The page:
On April 15, 2010, Human Rights Watch released Off the Backs of Children, a 114-page report which shed light on the forced begging and child slavery enforced by Quranic schools in Senegal.
The reason the report generated such a rapid response is mainly because the abuse is happening in Quranic schools or daaras, which are regarded as highly respected institutions in the predominantly Muslim communities of Senegal. Parents send their children to these daaras so that they may get a religious education, unaware that the schools are using this religious platform to abuse them.
The report exposed the hypocrisy and exploitation of these Quranic schools, by collecting data from 175 boys known as talibes who are current and former students at Quranic schools, as well as teachers or marabouts, parents, Islamic scholars, and government officials.
‘Street kid’ is a stigmatised label that has been referred to by UNICEF as the overwhelming number children under the age of 18, who identify ‘the street’ as their home. Human rights organisations working with street children have cited problems linked to drug abuse, violence, malnutrition, and the inability to receive protection from the authorities in their respective governments. In 2002, UNICEF found that while the exact number of street children is unknown, it is estimated that 100 million children live on urban streets, the large majority of those living in developing countries.
Even in Senegal, a country regarded as one of the more politically stable countries in West Africa, child slavery and abuse have increased exponentially. According to the report, Quranic schools (daaras) force at least 50,000 children under the age of 12 from Senegal and neighboring Guinea-Bissau to beg for money for fear of being beaten.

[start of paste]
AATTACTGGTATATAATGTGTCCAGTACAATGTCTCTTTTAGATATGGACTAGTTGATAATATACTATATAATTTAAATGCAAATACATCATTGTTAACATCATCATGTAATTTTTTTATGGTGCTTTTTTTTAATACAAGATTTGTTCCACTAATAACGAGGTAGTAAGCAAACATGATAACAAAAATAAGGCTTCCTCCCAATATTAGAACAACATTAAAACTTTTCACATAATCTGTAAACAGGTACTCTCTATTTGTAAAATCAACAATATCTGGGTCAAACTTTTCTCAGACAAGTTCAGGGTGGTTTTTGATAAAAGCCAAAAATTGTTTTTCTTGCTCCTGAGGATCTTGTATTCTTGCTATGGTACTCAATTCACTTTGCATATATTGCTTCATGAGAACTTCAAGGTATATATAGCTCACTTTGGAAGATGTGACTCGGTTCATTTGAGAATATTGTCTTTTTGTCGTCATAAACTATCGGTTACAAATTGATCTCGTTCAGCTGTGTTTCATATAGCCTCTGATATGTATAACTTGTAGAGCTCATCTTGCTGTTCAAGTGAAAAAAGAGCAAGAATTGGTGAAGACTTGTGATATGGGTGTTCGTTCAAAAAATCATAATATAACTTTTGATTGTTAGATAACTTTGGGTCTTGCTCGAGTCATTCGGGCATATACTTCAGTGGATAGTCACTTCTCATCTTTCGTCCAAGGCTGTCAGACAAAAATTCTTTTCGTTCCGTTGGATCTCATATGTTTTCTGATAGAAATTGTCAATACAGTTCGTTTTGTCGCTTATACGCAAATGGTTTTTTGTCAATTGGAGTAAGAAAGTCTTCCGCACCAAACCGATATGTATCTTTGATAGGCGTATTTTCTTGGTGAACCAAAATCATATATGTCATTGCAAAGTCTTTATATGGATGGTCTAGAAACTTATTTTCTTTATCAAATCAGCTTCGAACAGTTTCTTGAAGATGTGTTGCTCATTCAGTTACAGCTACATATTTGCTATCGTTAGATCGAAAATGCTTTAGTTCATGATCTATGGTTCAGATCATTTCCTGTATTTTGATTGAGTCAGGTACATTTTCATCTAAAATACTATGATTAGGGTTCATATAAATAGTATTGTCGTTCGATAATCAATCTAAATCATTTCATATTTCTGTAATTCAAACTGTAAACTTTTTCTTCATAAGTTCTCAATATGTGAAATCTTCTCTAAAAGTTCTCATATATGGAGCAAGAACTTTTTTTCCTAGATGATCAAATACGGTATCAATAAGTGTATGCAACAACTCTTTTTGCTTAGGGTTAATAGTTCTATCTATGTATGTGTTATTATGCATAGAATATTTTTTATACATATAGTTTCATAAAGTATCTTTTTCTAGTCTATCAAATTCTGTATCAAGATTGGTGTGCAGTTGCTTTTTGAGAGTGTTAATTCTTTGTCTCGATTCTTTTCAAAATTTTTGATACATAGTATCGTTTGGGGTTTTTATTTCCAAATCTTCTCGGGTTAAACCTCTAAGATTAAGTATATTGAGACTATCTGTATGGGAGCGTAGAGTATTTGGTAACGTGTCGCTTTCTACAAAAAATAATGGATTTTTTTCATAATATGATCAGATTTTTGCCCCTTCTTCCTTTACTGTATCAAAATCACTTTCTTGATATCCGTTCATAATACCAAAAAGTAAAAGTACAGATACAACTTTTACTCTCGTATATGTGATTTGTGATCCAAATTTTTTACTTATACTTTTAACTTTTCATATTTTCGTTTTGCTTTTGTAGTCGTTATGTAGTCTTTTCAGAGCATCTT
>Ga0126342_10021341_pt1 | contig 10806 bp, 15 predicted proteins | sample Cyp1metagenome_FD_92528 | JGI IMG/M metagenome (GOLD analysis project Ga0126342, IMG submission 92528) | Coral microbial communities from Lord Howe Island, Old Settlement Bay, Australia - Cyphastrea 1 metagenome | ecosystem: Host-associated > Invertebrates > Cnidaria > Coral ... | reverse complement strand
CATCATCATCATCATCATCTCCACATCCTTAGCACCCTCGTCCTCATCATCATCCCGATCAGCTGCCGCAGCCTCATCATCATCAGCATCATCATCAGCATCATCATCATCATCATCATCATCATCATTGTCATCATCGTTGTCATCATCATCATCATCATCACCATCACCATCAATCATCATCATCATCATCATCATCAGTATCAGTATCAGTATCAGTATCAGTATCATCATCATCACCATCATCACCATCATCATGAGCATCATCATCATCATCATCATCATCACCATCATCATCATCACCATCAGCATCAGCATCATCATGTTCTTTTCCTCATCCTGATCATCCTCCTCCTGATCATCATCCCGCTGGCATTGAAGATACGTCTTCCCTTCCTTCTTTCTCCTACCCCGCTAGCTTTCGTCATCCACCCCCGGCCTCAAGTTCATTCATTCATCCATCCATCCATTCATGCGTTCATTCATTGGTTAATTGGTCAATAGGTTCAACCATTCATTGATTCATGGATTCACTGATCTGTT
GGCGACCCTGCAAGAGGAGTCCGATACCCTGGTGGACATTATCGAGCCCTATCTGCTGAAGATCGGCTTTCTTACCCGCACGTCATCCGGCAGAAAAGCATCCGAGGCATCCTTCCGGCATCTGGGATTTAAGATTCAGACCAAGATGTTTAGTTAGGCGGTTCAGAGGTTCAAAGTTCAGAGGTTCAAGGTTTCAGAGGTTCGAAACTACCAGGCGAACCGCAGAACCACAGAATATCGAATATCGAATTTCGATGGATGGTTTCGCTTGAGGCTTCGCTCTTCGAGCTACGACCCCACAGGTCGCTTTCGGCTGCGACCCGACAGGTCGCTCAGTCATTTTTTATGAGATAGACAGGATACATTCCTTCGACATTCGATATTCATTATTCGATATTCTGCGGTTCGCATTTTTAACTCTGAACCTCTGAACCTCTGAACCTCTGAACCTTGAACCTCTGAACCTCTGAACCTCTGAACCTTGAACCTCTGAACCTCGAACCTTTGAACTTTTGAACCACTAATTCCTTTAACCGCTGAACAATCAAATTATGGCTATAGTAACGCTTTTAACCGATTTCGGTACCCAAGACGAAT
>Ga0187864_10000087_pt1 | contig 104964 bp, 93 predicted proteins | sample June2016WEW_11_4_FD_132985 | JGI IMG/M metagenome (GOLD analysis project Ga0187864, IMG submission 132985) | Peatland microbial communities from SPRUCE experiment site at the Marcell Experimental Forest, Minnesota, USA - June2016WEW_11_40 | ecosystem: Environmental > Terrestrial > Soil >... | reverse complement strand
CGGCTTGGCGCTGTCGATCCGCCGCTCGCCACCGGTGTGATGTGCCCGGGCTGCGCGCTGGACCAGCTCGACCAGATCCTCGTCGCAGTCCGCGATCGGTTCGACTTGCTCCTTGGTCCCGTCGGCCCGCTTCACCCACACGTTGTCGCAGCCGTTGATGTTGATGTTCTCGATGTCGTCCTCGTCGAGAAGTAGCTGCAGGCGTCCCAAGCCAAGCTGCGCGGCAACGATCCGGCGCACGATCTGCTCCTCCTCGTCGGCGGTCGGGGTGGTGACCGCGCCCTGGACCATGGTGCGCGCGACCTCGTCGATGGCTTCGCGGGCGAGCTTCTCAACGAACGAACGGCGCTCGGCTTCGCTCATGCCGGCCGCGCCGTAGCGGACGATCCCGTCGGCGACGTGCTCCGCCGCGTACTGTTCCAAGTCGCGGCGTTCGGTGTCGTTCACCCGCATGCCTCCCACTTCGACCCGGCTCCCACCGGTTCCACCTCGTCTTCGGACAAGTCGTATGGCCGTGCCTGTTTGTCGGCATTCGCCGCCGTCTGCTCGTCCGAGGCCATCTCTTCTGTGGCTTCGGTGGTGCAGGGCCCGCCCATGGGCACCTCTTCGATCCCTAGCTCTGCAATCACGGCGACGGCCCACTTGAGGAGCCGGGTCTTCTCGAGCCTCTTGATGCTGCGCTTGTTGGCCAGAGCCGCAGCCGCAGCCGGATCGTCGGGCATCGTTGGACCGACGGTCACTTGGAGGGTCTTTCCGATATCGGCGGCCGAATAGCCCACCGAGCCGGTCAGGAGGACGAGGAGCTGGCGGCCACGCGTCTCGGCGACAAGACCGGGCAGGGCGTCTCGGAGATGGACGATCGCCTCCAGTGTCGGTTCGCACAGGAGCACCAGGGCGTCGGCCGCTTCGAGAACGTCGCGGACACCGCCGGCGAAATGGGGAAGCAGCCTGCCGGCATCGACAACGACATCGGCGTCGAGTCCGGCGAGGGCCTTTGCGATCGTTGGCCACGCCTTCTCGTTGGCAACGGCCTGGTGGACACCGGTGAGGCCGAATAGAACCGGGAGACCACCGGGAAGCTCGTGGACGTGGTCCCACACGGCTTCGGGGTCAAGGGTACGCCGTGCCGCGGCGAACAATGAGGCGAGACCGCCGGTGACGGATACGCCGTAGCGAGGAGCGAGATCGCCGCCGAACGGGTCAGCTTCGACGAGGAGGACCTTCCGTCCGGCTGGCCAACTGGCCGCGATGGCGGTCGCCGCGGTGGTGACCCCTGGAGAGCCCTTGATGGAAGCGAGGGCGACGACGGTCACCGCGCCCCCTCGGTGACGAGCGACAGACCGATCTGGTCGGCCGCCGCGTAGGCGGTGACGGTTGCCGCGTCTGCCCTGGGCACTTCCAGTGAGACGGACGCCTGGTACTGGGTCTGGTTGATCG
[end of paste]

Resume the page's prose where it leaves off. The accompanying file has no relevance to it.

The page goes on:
Matt Wells, the HRW West Africa researcher who wrote Off the Backs of Children, says, “The physical and psychological abuse inflicted on these kids, the majority under 10 years old, is astonishing. They live in complete deprivation and are beaten brutally for failing to bring the daily begging sum demanded by their teacher. Exhausted with the abuse, more than 1,000 run away from the schools each year, thrusting many into an almost permanent life on the street. These children are essentially denied any right, any opportunity, to be a child, and are not provided the skills necessary for self-development.”
Marabouts collect up to US$60,000 a year in money accumulated from street begging and often the children suffer from abuse and neglect if they do not meet their daily quota. While daaras are well respected among the Senegalese communities, the conditions in these schools are often unsanitary, crowded, and offering inadequate shelter. Talibes report that in addition to suffering physical abuse, they are not provided with sufficient clothing and food.
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While a large majority of families in Senegal send their children to daaras because they want their children to have a religious education, some families send their children because they can’t financially support them. Some even knowingly send their children into danger because there is no other option.
While Human Rights Watch is urging Senegalese authorities to regulate these Quranic schools, it is also important for human rights advocates to conduct further research on urban street children and the perpetrators behind the abuse.
Wells says, “While the government has enacted model legislation, including against forced begging, it has proven unwilling to enforce the laws and bring exploitative and abusive teachers to book. As a result, the problem continues to grow throughout major cities in Senegal.”
A MediaGlobal Article